What Climate Control System Do You Need for a School?
, by Thrive Agency, 6 min reading time
, by Thrive Agency, 6 min reading time
Studying in an environment that’s too hot, too cold or has poor indoor air quality (IAQ) isn’t just uncomfortable. It also negatively impacts students' well-being and ability to soak up information.
According to research highlighted by the Environmental Protection Agency (EPA), even moderate indoor temperature changes affect students' abilities to perform tasks that require mental concentration. Meanwhile, poor IAQ can trigger asthma and allergies, resulting in increased absenteeism.
Ensuring a comfortable and healthy learning environment is crucial for the well-being and success of students. One key aspect of this is the climate control systems installed in schools, which are essential in maintaining optimal temperature, humidity and air quality.
In this blog, we provide insights into the process of choosing the right climate control system for your school, taking into account various factors and highlighting the different types of systems available.
“Climate control” refers to regulating indoor temperature in homes, businesses, schools and other buildings. A climate control system is essentially a heating, ventilation, and air conditioning (HVAC) system that sets and maintains precise temperature, humidity levels, and air quality within a space.
Optimal climate control significantly benefits schools by creating a healthy, comfortable environment for students and staff.
Selecting a climate control system for a school requires thoughtful consideration of various factors. These include the following:
How old your system is, how well it has been maintained and how many years of service life it has left are important considerations. If your school has an existing HVAC system, consider hiring a technician to inspect it and determine whether it can be retrofitted or if it needs to be completely replaced.
The number of classrooms and other spaces, such as an auditorium or a cafeteria, will impact the type of system needed. Ideally, the climate control equipment you choose can control the climate across all zones of your building.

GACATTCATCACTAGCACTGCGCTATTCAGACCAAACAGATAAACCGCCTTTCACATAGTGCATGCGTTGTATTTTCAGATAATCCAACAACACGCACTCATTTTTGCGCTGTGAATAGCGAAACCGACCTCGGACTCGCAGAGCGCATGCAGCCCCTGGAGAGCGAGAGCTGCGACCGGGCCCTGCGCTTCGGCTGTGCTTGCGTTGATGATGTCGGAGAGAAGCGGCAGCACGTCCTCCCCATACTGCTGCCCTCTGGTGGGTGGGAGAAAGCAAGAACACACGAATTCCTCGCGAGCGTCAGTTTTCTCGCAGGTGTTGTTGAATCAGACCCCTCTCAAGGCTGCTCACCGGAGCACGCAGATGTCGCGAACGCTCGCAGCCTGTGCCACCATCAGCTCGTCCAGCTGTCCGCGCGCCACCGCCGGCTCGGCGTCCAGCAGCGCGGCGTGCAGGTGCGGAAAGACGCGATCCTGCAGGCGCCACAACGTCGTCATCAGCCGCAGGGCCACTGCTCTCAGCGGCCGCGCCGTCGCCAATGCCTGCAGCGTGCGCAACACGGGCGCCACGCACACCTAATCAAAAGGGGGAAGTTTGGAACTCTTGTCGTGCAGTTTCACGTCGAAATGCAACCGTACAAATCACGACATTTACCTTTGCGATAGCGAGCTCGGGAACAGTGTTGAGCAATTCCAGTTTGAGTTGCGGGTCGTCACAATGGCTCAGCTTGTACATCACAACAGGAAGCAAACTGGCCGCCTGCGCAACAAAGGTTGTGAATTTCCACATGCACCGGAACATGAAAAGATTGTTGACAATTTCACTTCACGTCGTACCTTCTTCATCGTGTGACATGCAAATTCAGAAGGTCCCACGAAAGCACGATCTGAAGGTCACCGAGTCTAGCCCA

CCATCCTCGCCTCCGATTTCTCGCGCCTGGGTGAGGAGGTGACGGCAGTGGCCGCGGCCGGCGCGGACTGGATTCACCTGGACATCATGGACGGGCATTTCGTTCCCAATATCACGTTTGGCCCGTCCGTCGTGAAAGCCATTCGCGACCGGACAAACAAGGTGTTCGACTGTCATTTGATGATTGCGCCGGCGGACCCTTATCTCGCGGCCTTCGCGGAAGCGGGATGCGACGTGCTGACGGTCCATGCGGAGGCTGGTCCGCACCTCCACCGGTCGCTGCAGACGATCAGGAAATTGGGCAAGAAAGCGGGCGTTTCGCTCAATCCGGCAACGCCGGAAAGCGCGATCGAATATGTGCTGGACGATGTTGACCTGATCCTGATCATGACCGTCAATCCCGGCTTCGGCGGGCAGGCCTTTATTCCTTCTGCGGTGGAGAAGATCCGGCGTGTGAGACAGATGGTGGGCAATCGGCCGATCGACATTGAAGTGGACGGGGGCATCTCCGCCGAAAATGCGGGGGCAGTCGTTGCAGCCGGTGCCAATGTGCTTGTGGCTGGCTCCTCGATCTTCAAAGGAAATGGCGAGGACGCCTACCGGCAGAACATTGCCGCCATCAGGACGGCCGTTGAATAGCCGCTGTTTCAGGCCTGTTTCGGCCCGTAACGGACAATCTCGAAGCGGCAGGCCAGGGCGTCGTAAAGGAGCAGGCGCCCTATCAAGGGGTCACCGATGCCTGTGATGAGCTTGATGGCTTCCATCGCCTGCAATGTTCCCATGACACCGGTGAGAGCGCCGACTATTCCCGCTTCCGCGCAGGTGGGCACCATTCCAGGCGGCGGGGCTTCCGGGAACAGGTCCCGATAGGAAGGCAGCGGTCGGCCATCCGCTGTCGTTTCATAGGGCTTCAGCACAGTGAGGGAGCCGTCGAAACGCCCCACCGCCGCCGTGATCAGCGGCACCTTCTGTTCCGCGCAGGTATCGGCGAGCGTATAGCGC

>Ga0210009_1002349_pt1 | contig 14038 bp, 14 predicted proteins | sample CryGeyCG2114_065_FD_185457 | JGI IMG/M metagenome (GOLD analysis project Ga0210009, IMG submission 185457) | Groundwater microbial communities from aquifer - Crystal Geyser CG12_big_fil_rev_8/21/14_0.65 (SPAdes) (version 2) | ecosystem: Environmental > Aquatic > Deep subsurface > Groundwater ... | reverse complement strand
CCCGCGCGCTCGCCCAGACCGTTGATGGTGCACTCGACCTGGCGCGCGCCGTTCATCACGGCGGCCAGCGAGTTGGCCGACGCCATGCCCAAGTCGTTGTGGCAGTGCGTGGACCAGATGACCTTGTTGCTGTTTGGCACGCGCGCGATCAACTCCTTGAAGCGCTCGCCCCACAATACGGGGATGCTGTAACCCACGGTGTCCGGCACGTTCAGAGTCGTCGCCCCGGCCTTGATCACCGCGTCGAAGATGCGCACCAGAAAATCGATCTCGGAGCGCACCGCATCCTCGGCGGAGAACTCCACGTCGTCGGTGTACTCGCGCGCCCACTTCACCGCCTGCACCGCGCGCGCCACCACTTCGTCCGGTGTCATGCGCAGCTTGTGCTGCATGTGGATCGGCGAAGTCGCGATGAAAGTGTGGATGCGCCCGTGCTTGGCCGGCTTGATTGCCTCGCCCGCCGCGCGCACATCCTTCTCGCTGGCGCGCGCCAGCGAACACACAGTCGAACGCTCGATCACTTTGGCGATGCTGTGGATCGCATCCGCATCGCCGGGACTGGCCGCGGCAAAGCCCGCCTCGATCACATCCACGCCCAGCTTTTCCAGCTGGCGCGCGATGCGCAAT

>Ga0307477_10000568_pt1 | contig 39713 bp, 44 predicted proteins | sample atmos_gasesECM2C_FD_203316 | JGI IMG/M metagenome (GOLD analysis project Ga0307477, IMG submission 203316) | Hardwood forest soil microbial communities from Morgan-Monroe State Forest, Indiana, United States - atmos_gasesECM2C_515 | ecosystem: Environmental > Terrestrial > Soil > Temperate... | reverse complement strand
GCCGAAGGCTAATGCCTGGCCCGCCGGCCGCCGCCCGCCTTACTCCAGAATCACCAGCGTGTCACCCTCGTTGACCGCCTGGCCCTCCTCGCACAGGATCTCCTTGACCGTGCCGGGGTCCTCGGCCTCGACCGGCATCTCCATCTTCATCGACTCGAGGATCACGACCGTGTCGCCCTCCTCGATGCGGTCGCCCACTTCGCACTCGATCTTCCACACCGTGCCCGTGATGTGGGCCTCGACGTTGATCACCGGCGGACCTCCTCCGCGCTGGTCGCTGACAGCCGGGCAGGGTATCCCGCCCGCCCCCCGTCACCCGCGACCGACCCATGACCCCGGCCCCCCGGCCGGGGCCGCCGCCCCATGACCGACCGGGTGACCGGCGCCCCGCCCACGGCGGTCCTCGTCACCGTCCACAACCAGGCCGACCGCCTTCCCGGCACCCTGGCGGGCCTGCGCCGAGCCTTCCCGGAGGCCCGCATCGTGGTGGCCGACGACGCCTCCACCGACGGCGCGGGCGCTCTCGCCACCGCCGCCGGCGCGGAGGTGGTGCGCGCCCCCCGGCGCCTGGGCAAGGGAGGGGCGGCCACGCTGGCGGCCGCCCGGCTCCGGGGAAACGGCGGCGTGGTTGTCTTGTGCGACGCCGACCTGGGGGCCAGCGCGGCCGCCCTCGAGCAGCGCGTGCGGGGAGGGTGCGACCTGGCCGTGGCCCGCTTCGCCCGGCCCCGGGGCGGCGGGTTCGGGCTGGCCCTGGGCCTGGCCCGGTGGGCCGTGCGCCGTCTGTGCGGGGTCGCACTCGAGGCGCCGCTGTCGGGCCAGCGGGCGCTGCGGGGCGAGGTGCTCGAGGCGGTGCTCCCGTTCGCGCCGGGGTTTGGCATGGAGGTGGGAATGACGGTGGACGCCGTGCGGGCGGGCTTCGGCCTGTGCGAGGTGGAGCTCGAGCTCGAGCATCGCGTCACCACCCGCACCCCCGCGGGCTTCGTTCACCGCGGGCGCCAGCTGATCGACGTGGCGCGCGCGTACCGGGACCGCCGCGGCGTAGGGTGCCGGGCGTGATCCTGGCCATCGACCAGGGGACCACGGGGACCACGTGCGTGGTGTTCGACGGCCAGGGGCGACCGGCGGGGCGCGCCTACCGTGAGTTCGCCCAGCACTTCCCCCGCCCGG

However, schools are typically split into zones because of diverse heating, cooling and ventilation needs. For instance, computer laboratories may need more cooling, while cafeterias and their kitchens need more ventilation. Additionally, some areas of the school will be in use and occupied for longer than others – examples are faculty rooms and administrative offices, meaning they need heating, cooling and ventilation for longer periods than classrooms.
For a typical school, the ideal HVAC system should be multi-zone. A multi-zone system allows you to control the heating and cooling in individual zones. With this system, each zone is controlled by its thermostat.
A multi-zone system is also ideal for buildings with layouts that result in inconsistencies in temperature due to factors like sun exposure or poor air circulation. Several strategically placed thermostats can create a more uniform temperature distribution throughout the school.
The number of existing supply and return vents in a building impacts the required airflow capacity of an HVAC system. If the school doesn’t have enough vents, air would need to travel further to cycle back to the heating and cooling unit, resulting in uneven heating and cooling. Also, the system would need to work harder to distribute heated or cooled air throughout the space.